Tag Archives: cultivation

Fennel – Foeniculum vulgare

Fennel – Foeniculum vulgare

Fennel (Foeniculum vulgare) is a plant species in the genus Foeniculum (treated as the sole species in the genus by most botanists). It is a member of the family Apiaceae (formerly the Umbelliferae).

It is a hardy, perennial, umbelliferous herb, with yellow flowers and feathery leaves.

It is indigenous to the shores of the Mediterranean, but has become widely naturalised in many parts of the world, especially on dry soils near the sea-coast and on riverbanks.

It is a highly aromatic and flavorful herb with culinary and medicinal uses, and, along with the similar-tasting anise, is one of the primary ingredients of absinthe.

Florence fennel or finocchio is a selection with a swollen, bulb-like stem base that is used as a vegetable.

Fennel is used as a food plant by the larvae of some Lepidoptera species including the mouse moth and the anise swallowtail.

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Virginia Creeper – Parthenocissus quinquefolia

Virginia Creeper – Parthenocissus quinquefolia

Virginia creeper, five-leaved ivy, or five-finger (Parthenocissus quinquefolia) is a woody vine native to eastern and central North America, in southeastern Canada, the eastern and central United States, eastern Mexico, and Guatemala, west as far as Manitoba, South Dakota, Utah and Texas.

A woody, dedicuous vine, Virginia Creeper can be high-climbing or trailing, 3-40 ft.; the structure on which it climbs is the limiting factor. Virginia Creeper climbs by means of tendrils with disks that fasten onto bark or rock.

Its leaves, with 5 leaflets, occasionally 3 or 7, radiating from the tip of the petiole, coarsely toothed, with a pointed tip, and tapered to the base, up to 6 inches long.

Leaves provide early fall color, turning brilliant mauve, red and purple. Inconspicuous flowers small, greenish, in clusters, appearing in spring. Fruit bluish, about 1/4 inch in diameter.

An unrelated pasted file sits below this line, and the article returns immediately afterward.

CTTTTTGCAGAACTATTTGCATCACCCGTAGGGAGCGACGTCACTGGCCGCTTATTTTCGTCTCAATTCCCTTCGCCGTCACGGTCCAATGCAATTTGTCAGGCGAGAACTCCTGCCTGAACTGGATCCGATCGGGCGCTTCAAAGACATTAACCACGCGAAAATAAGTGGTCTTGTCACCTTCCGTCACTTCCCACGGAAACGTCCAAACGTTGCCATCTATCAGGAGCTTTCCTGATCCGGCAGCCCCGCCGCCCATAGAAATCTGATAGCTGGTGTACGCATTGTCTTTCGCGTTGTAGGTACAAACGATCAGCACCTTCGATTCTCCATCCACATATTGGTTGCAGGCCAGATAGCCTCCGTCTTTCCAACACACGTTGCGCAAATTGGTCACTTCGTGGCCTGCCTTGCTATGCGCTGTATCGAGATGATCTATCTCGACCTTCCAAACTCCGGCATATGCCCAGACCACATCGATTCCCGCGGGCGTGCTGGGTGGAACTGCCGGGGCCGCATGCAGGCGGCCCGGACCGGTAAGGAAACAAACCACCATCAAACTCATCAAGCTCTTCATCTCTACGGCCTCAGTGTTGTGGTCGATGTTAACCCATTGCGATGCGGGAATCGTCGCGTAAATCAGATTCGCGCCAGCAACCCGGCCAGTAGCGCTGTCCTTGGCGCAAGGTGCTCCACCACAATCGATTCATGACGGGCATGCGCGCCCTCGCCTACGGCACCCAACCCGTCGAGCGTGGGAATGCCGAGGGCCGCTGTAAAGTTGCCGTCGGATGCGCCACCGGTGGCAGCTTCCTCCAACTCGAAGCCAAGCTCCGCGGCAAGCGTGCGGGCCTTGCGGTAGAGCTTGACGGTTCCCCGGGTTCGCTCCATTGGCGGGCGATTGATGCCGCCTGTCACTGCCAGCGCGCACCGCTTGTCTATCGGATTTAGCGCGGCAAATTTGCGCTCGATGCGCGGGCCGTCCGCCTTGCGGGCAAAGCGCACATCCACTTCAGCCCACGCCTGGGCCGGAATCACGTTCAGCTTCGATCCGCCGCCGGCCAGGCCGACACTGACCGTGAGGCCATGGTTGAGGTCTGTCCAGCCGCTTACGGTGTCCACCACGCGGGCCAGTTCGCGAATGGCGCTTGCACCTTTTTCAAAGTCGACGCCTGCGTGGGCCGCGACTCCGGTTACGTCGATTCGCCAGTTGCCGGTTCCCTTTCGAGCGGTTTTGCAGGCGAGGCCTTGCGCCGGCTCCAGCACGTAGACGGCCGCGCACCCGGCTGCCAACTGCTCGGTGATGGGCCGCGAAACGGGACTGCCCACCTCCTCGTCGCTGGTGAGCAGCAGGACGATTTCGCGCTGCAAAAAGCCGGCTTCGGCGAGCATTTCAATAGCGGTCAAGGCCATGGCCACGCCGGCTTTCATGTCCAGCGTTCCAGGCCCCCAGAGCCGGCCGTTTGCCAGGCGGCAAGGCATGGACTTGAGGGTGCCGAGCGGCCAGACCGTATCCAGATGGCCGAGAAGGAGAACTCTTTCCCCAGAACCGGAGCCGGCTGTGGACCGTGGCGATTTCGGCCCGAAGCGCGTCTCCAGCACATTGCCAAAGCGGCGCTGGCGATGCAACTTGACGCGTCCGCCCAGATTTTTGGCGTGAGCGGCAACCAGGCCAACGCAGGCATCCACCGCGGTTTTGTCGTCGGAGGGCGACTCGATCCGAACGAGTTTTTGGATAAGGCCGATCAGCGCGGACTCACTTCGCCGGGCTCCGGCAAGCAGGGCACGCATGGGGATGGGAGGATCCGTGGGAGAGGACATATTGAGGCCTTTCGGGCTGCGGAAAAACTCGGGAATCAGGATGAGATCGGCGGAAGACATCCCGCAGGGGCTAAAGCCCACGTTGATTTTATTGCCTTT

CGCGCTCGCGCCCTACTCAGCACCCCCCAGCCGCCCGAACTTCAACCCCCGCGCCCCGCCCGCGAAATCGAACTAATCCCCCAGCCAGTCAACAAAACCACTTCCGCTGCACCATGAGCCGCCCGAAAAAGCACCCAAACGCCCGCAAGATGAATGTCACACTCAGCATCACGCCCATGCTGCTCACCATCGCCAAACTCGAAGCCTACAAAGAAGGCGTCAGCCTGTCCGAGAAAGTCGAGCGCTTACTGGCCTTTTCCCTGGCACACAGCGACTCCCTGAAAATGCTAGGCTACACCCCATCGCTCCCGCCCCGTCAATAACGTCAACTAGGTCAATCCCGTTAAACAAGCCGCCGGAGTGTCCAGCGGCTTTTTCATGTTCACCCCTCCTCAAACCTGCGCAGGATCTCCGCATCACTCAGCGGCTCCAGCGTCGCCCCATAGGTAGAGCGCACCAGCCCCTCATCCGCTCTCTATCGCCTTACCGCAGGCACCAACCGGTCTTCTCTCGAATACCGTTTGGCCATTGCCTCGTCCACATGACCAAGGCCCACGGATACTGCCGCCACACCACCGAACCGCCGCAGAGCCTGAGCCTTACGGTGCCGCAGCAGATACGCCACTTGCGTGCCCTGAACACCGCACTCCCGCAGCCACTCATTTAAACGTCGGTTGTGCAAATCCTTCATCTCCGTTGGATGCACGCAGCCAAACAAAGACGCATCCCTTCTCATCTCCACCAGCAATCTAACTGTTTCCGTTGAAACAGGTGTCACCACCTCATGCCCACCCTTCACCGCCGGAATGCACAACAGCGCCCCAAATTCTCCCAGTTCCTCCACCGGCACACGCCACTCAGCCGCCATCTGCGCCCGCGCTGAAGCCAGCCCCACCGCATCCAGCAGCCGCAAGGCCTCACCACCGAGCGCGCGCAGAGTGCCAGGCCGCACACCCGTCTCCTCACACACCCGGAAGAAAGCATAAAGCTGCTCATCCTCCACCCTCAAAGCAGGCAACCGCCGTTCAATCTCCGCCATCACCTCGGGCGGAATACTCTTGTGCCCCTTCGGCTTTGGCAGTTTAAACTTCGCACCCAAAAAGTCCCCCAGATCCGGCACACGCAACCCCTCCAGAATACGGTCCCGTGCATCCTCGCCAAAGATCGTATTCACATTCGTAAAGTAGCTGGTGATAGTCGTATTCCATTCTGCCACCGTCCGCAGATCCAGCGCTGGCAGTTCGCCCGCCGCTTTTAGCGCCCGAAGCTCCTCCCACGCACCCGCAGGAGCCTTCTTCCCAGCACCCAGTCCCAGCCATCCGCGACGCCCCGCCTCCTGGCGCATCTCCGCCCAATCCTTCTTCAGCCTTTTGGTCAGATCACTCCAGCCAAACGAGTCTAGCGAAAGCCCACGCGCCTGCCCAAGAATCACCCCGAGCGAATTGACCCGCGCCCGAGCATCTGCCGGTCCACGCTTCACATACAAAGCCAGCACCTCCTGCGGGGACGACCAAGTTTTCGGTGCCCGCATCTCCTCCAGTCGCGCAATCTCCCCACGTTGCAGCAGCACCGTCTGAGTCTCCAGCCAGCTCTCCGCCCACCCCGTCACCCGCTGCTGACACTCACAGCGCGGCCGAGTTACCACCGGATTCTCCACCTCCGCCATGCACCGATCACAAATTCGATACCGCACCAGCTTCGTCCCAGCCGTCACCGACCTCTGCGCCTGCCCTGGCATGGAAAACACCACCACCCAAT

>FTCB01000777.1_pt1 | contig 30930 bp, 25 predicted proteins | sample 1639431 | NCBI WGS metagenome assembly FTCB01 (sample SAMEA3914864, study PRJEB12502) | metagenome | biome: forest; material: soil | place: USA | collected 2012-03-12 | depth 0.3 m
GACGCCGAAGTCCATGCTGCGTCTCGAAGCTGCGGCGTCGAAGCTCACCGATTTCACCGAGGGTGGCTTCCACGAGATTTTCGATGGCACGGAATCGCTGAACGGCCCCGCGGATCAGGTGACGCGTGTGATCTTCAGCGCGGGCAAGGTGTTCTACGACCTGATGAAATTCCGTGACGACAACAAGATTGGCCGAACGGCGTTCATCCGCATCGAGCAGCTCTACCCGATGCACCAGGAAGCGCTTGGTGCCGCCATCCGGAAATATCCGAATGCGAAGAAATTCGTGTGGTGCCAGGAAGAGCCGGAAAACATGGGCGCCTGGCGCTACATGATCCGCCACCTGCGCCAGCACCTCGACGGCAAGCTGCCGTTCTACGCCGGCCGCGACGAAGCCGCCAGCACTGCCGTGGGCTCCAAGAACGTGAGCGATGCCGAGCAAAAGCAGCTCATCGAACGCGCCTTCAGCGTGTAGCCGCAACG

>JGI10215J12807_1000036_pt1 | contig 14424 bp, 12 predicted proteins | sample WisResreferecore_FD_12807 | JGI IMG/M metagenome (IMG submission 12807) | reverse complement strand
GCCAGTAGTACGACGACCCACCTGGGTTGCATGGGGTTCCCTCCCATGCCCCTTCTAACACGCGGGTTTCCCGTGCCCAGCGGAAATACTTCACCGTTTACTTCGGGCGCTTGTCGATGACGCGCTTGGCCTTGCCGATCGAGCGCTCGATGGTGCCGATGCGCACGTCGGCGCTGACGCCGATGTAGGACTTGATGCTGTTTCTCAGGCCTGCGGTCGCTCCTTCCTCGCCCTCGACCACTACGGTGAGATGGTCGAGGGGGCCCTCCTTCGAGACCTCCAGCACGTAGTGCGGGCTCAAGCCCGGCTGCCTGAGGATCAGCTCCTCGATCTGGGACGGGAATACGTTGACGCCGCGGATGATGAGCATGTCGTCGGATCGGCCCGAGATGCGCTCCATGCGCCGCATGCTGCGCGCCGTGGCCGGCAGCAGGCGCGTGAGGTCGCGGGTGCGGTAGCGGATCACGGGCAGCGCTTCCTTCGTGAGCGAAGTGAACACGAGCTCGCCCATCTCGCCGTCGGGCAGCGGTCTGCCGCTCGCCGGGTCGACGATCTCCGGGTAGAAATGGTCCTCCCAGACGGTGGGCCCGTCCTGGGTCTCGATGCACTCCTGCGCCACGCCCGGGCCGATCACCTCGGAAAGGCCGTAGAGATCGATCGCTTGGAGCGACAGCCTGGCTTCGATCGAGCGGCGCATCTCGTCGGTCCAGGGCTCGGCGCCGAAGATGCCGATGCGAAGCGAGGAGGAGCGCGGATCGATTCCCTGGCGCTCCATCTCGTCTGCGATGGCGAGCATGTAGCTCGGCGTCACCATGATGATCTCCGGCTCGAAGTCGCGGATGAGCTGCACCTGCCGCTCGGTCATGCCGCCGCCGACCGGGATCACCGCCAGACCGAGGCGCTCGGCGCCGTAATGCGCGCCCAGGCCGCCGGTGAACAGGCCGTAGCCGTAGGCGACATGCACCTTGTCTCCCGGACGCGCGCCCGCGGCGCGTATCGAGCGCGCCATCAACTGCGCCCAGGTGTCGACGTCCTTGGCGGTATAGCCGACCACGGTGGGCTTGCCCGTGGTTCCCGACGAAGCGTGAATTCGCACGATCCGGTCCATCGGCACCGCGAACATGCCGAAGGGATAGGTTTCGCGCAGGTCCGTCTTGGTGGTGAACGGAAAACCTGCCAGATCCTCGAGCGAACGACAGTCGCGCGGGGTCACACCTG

Virginia Creeper can be used as a climbing vine or ground cover, its leaves carpeting any surface in luxuriant green before turning brilliant colors in the fall.

Its tendrils end in adhesive-like tips, giving this vine the ability to cement itself to walls and therefore need no support. The presence of adhesive tips instead of penetrating rootlets also means it doesnt damage buildings the way some vines do. It is one of the earliest vines to color in the fall. A vigorous grower, it tolerates most soils and climatic conditions.

In years past, children learned a rhyme to help distinguish Virginia Creeper from the somewhat similar-looking and highly toxic Poison Ivy (Toxicodendron radicans): Leaves of three, let it be; Leaves of five, let it thrive.

Poison Ivy leaflets are normally in groups of three, while those of Virginia Creeper are in groups of five.

The berries of Virginia Creeper can be harmful if ingested, however, and the rest of the plant contains raphides, which irritate the skin of some people.

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